Before you read further, please understand that most bitcoin users don't mine! But if you do then this Bitcoin miner is probably the best deal. Bitcoin mining for profit is very competitive and volatility in the Bitcoin price makes it difficult to realize monetary gains without also speculating on the price. Mining makes sense if you plan to do it for fun, to learn or to support the security of Bitcoin and do not care if you...

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Long story short, we're going to release the USB version of ASIC X11 Miner soon. The final mass manufacturing design would be one of the following designs. The final decision would depend on the evaluations in the next few weeks. I'd love to put the design out there first to let anyone interested know that this USB version miner will be in the market soon.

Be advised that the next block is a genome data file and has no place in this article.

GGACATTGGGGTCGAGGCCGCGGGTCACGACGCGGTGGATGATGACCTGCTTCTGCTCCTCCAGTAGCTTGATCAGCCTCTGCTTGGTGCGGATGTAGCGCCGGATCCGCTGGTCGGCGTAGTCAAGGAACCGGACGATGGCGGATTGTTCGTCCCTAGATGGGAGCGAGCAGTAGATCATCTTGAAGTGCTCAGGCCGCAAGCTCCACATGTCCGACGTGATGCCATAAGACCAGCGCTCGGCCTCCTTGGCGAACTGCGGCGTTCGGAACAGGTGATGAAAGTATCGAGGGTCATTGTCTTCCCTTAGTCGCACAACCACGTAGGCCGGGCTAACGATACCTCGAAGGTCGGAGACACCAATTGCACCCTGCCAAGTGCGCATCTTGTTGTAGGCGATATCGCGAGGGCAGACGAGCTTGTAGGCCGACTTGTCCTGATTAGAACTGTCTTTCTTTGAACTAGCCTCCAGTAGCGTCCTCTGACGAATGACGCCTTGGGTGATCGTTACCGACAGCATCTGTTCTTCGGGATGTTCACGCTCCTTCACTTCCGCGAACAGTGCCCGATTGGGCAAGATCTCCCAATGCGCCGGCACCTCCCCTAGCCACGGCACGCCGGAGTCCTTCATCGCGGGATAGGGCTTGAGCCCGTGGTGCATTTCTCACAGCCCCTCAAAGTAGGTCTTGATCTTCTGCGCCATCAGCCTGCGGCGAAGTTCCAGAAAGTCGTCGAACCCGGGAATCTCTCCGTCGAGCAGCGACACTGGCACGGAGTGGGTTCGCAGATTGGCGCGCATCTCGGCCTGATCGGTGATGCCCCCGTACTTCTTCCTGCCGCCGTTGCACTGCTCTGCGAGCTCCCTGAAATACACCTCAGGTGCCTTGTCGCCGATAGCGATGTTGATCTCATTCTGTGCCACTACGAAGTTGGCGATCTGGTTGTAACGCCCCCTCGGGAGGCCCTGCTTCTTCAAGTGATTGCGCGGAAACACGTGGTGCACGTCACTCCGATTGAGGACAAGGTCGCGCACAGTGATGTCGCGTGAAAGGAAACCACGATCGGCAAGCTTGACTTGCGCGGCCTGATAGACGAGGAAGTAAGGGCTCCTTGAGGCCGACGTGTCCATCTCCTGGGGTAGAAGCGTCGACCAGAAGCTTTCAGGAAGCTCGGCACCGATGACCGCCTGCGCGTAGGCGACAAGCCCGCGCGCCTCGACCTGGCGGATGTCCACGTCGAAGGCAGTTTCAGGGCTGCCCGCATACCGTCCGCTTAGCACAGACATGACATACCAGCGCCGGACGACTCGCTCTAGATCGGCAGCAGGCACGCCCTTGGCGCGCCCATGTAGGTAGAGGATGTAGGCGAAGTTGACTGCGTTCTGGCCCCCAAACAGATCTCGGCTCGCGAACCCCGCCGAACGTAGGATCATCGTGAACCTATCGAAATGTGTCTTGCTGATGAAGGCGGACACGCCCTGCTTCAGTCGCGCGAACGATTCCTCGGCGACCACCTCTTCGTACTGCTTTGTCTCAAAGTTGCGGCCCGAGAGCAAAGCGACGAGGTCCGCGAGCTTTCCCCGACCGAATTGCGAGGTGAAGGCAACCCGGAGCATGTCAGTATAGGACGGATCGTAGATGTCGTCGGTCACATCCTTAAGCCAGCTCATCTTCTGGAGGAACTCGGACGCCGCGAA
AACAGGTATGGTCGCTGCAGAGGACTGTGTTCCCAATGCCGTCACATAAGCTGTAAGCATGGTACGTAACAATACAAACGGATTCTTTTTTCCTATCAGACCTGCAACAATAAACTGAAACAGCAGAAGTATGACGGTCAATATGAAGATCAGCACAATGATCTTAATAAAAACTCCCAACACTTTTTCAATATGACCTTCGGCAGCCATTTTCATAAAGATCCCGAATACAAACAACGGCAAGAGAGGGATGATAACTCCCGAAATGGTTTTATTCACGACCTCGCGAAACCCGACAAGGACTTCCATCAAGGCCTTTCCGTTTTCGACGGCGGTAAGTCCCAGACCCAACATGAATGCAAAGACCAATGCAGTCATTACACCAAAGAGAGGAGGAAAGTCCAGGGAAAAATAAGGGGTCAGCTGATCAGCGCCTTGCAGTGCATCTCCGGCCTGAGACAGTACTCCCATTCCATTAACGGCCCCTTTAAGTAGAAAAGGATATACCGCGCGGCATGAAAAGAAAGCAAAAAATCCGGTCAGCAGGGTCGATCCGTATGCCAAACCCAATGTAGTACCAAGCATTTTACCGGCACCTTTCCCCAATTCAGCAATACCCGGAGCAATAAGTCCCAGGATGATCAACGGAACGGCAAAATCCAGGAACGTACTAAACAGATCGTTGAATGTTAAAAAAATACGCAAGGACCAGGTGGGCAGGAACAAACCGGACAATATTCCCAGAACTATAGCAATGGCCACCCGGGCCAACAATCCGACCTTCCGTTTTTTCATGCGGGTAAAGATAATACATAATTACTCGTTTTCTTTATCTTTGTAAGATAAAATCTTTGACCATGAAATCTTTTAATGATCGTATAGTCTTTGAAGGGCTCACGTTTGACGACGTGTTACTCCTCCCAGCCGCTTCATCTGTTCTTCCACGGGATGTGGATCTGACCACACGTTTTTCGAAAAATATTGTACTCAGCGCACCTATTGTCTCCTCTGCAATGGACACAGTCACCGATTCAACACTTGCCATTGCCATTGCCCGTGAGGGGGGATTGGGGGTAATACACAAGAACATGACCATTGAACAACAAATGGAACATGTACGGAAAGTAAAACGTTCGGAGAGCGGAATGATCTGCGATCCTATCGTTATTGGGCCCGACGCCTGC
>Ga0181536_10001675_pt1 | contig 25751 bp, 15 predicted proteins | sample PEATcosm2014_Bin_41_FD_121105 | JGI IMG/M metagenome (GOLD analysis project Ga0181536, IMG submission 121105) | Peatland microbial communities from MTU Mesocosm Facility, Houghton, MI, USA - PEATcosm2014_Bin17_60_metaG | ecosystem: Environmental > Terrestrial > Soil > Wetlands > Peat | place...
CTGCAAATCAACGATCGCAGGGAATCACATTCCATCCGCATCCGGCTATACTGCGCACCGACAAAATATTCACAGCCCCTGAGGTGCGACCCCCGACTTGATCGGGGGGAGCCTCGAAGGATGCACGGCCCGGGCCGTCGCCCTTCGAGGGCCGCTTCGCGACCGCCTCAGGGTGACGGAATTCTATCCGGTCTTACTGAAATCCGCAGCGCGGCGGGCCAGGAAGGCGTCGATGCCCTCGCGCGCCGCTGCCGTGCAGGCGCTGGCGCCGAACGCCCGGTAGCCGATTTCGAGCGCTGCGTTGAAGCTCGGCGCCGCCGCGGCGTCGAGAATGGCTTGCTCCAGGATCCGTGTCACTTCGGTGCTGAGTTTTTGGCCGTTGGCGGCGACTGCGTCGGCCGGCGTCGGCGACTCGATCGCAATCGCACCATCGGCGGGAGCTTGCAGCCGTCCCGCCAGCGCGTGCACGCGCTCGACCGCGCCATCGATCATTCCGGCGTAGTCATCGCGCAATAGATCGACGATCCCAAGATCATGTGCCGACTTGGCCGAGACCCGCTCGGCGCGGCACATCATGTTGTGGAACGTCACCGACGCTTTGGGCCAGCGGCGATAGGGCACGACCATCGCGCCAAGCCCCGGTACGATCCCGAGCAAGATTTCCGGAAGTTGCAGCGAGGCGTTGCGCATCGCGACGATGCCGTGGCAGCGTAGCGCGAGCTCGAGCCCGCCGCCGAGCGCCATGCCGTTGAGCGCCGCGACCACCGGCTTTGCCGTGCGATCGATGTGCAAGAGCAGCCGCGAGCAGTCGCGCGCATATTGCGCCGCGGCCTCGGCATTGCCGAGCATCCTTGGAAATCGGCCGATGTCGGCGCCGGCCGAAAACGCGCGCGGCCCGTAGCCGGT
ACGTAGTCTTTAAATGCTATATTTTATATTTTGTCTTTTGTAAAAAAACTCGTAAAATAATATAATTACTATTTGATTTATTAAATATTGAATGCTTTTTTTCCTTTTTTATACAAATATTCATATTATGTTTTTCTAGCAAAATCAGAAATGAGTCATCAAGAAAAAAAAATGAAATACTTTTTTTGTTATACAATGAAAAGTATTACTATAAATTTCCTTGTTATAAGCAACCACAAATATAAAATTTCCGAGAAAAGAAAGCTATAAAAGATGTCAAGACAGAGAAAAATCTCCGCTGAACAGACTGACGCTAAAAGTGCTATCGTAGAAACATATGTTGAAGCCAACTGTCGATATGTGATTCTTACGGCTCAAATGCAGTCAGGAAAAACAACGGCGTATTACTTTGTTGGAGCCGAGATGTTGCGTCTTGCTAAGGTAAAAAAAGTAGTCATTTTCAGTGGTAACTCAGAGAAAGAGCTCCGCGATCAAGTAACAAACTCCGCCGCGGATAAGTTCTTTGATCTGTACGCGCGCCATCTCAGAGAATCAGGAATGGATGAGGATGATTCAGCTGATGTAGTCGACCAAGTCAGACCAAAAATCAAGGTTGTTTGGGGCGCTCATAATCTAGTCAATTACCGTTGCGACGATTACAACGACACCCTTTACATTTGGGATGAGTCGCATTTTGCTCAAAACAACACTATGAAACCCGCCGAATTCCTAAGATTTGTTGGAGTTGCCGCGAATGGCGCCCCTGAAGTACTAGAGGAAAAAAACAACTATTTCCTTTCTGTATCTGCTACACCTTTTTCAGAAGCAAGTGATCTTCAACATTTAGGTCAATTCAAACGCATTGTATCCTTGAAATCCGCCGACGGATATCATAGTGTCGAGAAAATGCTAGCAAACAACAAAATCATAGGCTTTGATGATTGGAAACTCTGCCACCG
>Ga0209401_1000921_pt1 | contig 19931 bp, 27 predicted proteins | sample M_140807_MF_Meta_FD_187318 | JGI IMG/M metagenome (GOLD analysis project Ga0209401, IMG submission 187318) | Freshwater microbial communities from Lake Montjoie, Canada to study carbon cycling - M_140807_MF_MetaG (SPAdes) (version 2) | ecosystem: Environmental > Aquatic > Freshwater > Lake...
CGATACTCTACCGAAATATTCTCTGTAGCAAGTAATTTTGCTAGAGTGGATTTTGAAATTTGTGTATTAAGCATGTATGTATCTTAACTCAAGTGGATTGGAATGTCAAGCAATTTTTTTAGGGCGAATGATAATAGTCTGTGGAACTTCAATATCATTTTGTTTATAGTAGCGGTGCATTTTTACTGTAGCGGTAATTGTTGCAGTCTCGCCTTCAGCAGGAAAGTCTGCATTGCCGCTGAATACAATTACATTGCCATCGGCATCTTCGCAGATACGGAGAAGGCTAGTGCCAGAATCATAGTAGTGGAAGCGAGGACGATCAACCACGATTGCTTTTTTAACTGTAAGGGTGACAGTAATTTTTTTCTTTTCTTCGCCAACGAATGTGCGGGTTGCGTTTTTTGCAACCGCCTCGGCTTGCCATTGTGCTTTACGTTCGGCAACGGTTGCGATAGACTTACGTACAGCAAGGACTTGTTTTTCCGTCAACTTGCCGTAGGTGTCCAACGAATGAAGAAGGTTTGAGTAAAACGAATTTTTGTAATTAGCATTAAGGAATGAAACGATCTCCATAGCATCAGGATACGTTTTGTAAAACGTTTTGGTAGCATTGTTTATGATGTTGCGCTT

The ASIC chip is the same one as the larger units, but we believe that manufacturing USB versions would be more beneficial for our community. So after the shipping out the first batch of 500 MH/S units, our main concentration would be on small USB versions instead of another batch of large units.

Let me know if you're interested.

Subscribe from http://eepurl.com/bXaAhH (Mailchimp Email List)

Design 1:

Design 2:

Video

Updates:

2016-4-21: The current release date for USB miner is in Mid-May 2016. The price would be 10 DASH per unit. We...

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ASIC mining is now the norm for Bitcoin, and 28 nm ASICs are now becoming the mainstream replacing the 65 nm, or even 110 nm, designs of a year ago. Bitcoin ASICs have leapfrogged several integrated circuit (IC) technologies in a way that's rarely been seen before and at an almost unprecedented rate of progress.